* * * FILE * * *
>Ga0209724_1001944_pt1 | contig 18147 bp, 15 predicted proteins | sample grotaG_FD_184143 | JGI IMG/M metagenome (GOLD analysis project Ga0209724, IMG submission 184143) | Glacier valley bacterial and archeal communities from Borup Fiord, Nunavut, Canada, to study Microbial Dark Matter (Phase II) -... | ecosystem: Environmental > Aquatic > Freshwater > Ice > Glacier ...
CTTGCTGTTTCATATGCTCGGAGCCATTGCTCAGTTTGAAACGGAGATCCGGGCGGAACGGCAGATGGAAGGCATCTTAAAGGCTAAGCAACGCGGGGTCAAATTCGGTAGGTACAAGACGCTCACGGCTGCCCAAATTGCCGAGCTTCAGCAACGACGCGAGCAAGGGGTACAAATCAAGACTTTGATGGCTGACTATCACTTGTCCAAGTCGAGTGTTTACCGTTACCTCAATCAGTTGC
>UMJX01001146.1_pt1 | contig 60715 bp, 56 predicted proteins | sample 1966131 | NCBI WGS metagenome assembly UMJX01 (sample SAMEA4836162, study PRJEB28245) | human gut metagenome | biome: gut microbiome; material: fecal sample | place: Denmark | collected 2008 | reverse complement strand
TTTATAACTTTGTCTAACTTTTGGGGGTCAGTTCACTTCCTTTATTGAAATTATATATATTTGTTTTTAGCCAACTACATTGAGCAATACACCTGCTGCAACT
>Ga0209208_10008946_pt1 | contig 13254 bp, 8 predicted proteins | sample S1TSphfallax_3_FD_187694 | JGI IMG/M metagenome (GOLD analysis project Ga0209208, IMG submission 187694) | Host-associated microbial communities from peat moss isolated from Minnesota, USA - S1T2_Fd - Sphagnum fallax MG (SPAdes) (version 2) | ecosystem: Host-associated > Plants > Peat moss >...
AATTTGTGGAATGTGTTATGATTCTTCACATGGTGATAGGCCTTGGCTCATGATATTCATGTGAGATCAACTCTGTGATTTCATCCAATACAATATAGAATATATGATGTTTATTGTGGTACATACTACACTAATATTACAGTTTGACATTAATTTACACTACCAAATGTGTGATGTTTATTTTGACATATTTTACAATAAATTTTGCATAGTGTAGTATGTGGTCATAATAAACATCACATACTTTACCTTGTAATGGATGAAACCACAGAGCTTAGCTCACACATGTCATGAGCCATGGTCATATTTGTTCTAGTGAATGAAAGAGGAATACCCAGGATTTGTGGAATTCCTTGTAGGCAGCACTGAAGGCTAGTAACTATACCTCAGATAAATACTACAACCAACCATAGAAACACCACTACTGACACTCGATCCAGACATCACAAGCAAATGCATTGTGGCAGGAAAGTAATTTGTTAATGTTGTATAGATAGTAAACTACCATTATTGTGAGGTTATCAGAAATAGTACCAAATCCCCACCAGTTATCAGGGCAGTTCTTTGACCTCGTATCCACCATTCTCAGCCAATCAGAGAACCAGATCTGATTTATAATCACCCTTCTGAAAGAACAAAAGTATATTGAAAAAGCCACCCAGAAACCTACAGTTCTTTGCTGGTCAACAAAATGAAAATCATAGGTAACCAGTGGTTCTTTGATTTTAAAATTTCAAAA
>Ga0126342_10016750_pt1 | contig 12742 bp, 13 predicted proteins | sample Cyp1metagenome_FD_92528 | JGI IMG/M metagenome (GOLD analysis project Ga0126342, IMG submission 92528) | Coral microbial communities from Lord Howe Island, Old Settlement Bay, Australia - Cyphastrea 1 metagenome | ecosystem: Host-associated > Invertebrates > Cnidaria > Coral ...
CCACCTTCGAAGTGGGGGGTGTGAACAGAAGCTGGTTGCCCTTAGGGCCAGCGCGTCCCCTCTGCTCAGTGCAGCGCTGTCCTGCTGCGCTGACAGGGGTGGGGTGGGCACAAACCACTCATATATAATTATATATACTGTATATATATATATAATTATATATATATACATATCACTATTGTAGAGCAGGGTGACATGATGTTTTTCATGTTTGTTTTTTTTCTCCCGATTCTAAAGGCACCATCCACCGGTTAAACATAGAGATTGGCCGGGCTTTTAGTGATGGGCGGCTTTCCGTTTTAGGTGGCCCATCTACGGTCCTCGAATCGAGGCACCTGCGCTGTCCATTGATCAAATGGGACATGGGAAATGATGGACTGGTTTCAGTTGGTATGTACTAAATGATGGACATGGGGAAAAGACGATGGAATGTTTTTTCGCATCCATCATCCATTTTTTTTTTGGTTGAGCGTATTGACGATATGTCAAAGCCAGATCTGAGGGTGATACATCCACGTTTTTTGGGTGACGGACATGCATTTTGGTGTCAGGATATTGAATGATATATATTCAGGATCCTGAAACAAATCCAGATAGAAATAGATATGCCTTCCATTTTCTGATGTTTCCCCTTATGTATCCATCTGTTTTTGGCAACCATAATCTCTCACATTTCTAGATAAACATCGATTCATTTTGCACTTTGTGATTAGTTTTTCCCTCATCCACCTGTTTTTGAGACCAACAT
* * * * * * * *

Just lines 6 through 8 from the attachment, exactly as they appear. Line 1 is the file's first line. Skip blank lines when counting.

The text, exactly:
AATTTGTGGAATGTGTTATGATTCTTCACATGGTGATAGGCCTTGGCTCATGATATTCATGTGAGATCAACTCTGTGATTTCATCCAATACAATATAGAATATATGATGTTTATTGTGGTACATACTACACTAATATTACAGTTTGACATTAATTTACACTACCAAATGTGTGATGTTTATTTTGACATATTTTACAATAAATTTTGCATAGTGTAGTATGTGGTCATAATAAACATCACATACTTTACCTTGTAATGGATGAAACCACAGAGCTTAGCTCACACATGTCATGAGCCATGGTCATATTTGTTCTAGTGAATGAAAGAGGAATACCCAGGATTTGTGGAATTCCTTGTAGGCAGCACTGAAGGCTAGTAACTATACCTCAGATAAATACTACAACCAACCATAGAAACACCACTACTGACACTCGATCCAGACATCACAAGCAAATGCATTGTGGCAGGAAAGTAATTTGTTAATGTTGTATAGATAGTAAACTACCATTATTGTGAGGTTATCAGAAATAGTACCAAATCCCCACCAGTTATCAGGGCAGTTCTTTGACCTCGTATCCACCATTCTCAGCCAATCAGAGAACCAGATCTGATTTATAATCACCCTTCTGAAAGAACAAAAGTATATTGAAAAAGCCACCCAGAAACCTACAGTTCTTTGCTGGTCAACAAAATGAAAATCATAGGTAACCAGTGGTTCTTTGATTTTAAAATTTCAAAA
>Ga0126342_10016750_pt1 | contig 12742 bp, 13 predicted proteins | sample Cyp1metagenome_FD_92528 | JGI IMG/M metagenome (GOLD analysis project Ga0126342, IMG submission 92528) | Coral microbial communities from Lord Howe Island, Old Settlement Bay, Australia - Cyphastrea 1 metagenome | ecosystem: Host-associated > Invertebrates > Cnidaria > Coral ...
CCACCTTCGAAGTGGGGGGTGTGAACAGAAGCTGGTTGCCCTTAGGGCCAGCGCGTCCCCTCTGCTCAGTGCAGCGCTGTCCTGCTGCGCTGACAGGGGTGGGGTGGGCACAAACCACTCATATATAATTATATATACTGTATATATATATATAATTATATATATATACATATCACTATTGTAGAGCAGGGTGACATGATGTTTTTCATGTTTGTTTTTTTTCTCCCGATTCTAAAGGCACCATCCACCGGTTAAACATAGAGATTGGCCGGGCTTTTAGTGATGGGCGGCTTTCCGTTTTAGGTGGCCCATCTACGGTCCTCGAATCGAGGCACCTGCGCTGTCCATTGATCAAATGGGACATGGGAAATGATGGACTGGTTTCAGTTGGTATGTACTAAATGATGGACATGGGGAAAAGACGATGGAATGTTTTTTCGCATCCATCATCCATTTTTTTTTTGGTTGAGCGTATTGACGATATGTCAAAGCCAGATCTGAGGGTGATACATCCACGTTTTTTGGGTGACGGACATGCATTTTGGTGTCAGGATATTGAATGATATATATTCAGGATCCTGAAACAAATCCAGATAGAAATAGATATGCCTTCCATTTTCTGATGTTTCCCCTTATGTATCCATCTGTTTTTGGCAACCATAATCTCTCACATTTCTAGATAAACATCGATTCATTTTGCACTTTGTGATTAGTTTTTCCCTCATCCACCTGTTTTTGAGACCAACAT